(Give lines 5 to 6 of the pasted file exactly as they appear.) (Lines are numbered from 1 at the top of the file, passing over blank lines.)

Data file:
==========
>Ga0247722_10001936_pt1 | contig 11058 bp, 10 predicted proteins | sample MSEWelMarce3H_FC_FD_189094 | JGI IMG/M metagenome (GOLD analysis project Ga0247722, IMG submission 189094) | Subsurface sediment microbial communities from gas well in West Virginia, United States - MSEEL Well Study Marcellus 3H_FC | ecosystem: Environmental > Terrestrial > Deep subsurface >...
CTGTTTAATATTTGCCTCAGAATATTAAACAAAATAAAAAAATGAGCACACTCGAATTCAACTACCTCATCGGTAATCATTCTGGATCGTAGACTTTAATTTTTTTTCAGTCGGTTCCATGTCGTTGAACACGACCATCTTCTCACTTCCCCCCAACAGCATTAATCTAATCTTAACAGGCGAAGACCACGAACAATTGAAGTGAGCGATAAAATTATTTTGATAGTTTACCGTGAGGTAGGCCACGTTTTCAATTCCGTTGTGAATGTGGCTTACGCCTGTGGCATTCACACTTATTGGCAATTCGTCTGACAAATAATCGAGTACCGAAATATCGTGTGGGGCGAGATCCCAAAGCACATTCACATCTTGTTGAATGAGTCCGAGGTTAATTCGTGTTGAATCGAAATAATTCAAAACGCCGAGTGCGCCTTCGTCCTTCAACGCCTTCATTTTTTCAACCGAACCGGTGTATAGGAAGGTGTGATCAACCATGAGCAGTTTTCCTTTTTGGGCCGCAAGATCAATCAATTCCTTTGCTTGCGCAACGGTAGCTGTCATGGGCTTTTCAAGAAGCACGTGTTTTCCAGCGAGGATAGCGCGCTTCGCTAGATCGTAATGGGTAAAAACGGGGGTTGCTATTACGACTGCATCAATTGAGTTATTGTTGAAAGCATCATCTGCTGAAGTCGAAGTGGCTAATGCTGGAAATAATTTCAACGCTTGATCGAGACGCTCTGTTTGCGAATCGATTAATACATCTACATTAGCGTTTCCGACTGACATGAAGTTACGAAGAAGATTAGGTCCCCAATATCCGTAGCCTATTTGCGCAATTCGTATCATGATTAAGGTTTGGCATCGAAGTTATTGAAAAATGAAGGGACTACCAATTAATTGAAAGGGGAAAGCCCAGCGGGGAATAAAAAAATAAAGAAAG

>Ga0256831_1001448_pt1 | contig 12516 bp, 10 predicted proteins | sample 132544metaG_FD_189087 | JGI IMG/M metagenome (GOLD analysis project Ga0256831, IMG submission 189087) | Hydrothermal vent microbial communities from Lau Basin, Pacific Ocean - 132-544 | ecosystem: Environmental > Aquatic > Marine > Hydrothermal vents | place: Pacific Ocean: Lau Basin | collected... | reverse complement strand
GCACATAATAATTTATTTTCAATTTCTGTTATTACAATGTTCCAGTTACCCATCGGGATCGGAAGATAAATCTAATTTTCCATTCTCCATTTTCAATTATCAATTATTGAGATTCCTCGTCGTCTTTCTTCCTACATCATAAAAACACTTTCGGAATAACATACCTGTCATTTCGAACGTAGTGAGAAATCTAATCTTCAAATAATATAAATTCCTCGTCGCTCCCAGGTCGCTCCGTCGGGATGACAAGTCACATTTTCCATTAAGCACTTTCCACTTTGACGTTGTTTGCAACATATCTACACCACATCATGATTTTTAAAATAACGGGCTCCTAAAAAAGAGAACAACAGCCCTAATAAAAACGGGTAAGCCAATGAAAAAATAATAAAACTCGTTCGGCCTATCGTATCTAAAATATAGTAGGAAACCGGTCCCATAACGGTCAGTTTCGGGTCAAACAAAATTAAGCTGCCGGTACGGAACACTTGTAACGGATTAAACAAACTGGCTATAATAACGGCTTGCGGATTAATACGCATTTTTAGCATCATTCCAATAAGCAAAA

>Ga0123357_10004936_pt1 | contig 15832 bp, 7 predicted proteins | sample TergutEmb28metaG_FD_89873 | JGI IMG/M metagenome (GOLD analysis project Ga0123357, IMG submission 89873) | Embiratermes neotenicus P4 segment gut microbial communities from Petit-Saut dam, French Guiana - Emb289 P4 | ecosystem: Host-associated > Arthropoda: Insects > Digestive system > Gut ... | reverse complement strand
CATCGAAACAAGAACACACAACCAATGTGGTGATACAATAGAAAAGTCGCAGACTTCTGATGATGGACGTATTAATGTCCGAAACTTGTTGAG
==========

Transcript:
>Ga0123357_10004936_pt1 | contig 15832 bp, 7 predicted proteins | sample TergutEmb28metaG_FD_89873 | JGI IMG/M metagenome (GOLD analysis project Ga0123357, IMG submission 89873) | Embiratermes neotenicus P4 segment gut microbial communities from Petit-Saut dam, French Guiana - Emb289 P4 | ecosystem: Host-associated > Arthropoda: Insects > Digestive system > Gut ... | reverse complement strand
CATCGAAACAAGAACACACAACCAATGTGGTGATACAATAGAAAAGTCGCAGACTTCTGATGATGGACGTATTAATGTCCGAAACTTGTTGAG